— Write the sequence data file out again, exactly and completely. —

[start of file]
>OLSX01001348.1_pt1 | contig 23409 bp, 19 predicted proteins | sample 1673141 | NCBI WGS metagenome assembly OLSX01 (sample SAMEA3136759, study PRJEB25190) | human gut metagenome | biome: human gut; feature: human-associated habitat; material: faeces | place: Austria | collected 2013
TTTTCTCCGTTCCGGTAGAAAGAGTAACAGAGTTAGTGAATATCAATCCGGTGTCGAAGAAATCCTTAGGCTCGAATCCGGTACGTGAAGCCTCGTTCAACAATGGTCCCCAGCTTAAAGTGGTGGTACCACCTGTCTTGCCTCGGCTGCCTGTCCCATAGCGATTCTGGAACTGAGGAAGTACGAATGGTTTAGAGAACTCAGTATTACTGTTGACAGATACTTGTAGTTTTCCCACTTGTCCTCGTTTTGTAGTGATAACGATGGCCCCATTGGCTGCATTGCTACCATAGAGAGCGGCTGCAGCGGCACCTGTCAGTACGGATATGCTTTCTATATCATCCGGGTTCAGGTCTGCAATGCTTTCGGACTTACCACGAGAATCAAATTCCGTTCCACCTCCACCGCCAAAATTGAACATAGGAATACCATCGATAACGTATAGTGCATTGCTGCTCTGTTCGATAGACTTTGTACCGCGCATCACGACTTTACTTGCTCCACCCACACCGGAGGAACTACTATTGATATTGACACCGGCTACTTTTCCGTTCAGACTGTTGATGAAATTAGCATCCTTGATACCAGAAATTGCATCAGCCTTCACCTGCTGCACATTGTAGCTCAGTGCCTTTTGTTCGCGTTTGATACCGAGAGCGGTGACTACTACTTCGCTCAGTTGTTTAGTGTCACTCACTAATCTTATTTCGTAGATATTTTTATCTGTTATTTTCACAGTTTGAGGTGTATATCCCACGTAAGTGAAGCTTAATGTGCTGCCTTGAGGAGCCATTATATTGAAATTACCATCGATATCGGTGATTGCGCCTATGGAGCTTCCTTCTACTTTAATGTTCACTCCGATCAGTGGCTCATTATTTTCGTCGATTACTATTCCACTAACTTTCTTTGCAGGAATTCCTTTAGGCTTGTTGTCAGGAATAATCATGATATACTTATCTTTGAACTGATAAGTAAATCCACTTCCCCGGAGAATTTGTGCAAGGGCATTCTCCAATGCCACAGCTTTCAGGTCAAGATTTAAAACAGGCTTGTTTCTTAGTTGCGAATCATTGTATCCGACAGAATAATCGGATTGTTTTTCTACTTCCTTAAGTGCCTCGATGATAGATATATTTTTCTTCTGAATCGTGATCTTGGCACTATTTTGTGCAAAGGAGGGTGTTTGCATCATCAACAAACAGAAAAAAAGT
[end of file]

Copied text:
>OLSX01001348.1_pt1 | contig 23409 bp, 19 predicted proteins | sample 1673141 | NCBI WGS metagenome assembly OLSX01 (sample SAMEA3136759, study PRJEB25190) | human gut metagenome | biome: human gut; feature: human-associated habitat; material: faeces | place: Austria | collected 2013
TTTTCTCCGTTCCGGTAGAAAGAGTAACAGAGTTAGTGAATATCAATCCGGTGTCGAAGAAATCCTTAGGCTCGAATCCGGTACGTGAAGCCTCGTTCAACAATGGTCCCCAGCTTAAAGTGGTGGTACCACCTGTCTTGCCTCGGCTGCCTGTCCCATAGCGATTCTGGAACTGAGGAAGTACGAATGGTTTAGAGAACTCAGTATTACTGTTGACAGATACTTGTAGTTTTCCCACTTGTCCTCGTTTTGTAGTGATAACGATGGCCCCATTGGCTGCATTGCTACCATAGAGAGCGGCTGCAGCGGCACCTGTCAGTACGGATATGCTTTCTATATCATCCGGGTTCAGGTCTGCAATGCTTTCGGACTTACCACGAGAATCAAATTCCGTTCCACCTCCACCGCCAAAATTGAACATAGGAATACCATCGATAACGTATAGTGCATTGCTGCTCTGTTCGATAGACTTTGTACCGCGCATCACGACTTTACTTGCTCCACCCACACCGGAGGAACTACTATTGATATTGACACCGGCTACTTTTCCGTTCAGACTGTTGATGAAATTAGCATCCTTGATACCAGAAATTGCATCAGCCTTCACCTGCTGCACATTGTAGCTCAGTGCCTTTTGTTCGCGTTTGATACCGAGAGCGGTGACTACTACTTCGCTCAGTTGTTTAGTGTCACTCACTAATCTTATTTCGTAGATATTTTTATCTGTTATTTTCACAGTTTGAGGTGTATATCCCACGTAAGTGAAGCTTAATGTGCTGCCTTGAGGAGCCATTATATTGAAATTACCATCGATATCGGTGATTGCGCCTATGGAGCTTCCTTCTACTTTAATGTTCACTCCGATCAGTGGCTCATTATTTTCGTCGATTACTATTCCACTAACTTTCTTTGCAGGAATTCCTTTAGGCTTGTTGTCAGGAATAATCATGATATACTTATCTTTGAACTGATAAGTAAATCCACTTCCCCGGAGAATTTGTGCAAGGGCATTCTCCAATGCCACAGCTTTCAGGTCAAGATTTAAAACAGGCTTGTTTCTTAGTTGCGAATCATTGTATCCGACAGAATAATCGGATTGTTTTTCTACTTCCTTAAGTGCCTCGATGATAGATATATTTTTCTTCTGAATCGTGATCTTGGCACTATTTTGTGCAAAGGAGGGTGTTTGCATCATCAACAAACAGAAAAAAAGT